Effects of Peers and Network Position on User Participation in a Firm-Hosted Software Community: The Moderating Role of Network Centrality

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Taylor & Francis

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European Journal of Information Systems

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Customers have become co-creators of value in software development and improvement. The intensifying integration of social networks and online communities requires an understanding of social influence on user participation. Drawing upon social capital theory, we studied the influence of peers and network position on user participation in a firm-hosted software community. Based on an analysis of longitudinal data on the knowledge seeking and knowledge contribution behaviours of 2,192 users, we found that an individual’s quantity of friends’ participation is positively related to his or her participation. The source credibility from expert friends’ participation negatively affects user participation. We especially found that network centrality which depicts an individual’s relative position in the network significantly moderates the effects of peers. Interestingly, closeness centrality and betweenness centrality exert different moderating effects on the peer effects. Closeness centrality strengthens the influence of friends’ participation on knowledge seeking but has no effect on knowledge contribution. Betweenness centrality does not affect the effects of friends’ participation. The effects of source credibility from expert friends are weaker for users with lower closeness centrality and higher betweenness centrality. This study yields a better understanding of social influence on user participation and provides insights for software community managers.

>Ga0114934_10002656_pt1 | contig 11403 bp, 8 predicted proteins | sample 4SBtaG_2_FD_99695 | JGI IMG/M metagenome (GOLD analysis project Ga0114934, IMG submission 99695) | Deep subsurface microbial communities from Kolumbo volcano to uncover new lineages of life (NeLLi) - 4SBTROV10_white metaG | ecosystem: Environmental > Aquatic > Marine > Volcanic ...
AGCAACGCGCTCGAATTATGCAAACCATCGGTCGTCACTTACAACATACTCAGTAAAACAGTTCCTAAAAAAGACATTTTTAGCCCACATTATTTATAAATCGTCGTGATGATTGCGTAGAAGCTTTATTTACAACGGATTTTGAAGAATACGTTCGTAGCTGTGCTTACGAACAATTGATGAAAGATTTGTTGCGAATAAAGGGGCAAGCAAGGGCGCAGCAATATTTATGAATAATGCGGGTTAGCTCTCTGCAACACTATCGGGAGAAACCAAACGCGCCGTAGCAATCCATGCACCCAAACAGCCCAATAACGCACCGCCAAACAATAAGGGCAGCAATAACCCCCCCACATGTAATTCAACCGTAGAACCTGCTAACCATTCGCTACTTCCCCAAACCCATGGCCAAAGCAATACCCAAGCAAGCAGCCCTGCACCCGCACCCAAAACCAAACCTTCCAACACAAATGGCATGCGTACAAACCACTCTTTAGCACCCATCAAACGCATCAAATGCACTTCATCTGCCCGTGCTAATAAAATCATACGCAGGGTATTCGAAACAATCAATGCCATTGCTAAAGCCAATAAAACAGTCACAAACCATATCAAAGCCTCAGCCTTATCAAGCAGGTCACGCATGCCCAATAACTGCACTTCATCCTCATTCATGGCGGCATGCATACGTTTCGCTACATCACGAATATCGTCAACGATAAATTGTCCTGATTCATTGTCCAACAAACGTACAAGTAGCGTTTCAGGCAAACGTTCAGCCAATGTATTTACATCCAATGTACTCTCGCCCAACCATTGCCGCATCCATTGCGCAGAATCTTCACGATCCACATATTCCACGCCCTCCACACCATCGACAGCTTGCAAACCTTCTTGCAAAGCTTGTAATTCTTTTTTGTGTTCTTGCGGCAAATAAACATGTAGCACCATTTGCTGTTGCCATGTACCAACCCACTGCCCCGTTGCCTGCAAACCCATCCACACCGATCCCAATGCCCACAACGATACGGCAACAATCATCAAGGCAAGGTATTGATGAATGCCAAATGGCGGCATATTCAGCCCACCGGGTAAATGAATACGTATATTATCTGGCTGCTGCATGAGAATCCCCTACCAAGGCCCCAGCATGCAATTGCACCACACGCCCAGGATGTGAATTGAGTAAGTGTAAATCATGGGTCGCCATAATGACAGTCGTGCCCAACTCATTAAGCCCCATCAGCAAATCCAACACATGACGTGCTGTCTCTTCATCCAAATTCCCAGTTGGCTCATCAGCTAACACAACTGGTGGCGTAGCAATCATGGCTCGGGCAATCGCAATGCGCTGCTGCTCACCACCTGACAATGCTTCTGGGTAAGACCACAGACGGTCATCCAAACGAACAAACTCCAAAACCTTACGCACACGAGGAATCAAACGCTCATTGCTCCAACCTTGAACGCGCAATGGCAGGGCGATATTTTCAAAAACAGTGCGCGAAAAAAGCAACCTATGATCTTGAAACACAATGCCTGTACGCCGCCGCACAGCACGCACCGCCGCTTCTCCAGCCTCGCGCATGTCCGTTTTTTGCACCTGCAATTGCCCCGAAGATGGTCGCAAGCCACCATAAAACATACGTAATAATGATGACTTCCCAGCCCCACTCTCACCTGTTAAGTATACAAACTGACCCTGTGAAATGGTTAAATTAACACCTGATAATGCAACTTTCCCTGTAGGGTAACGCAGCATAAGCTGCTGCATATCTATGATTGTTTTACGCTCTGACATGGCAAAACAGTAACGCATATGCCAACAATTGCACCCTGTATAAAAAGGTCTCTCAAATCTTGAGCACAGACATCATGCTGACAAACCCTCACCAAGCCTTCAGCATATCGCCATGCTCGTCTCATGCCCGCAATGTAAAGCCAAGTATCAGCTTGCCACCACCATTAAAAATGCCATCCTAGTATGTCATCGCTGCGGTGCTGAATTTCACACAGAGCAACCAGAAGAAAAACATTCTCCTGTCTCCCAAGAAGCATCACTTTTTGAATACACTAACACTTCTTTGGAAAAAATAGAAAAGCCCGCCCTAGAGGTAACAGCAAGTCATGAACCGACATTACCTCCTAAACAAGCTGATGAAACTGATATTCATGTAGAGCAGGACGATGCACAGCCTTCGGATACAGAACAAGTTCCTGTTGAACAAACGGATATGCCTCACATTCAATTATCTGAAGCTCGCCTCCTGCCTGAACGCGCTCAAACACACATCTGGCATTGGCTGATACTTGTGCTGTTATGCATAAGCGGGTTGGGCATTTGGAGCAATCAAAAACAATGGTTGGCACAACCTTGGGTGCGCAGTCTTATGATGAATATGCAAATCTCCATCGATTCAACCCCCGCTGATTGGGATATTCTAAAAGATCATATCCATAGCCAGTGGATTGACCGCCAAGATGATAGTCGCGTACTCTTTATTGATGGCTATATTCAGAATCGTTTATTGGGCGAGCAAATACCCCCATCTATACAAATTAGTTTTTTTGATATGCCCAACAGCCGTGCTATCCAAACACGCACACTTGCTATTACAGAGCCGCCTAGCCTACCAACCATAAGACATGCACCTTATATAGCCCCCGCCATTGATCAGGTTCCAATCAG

European Journal of Information Systems, Vol. 29, No. 5 (July 2020): 521-544. DOI.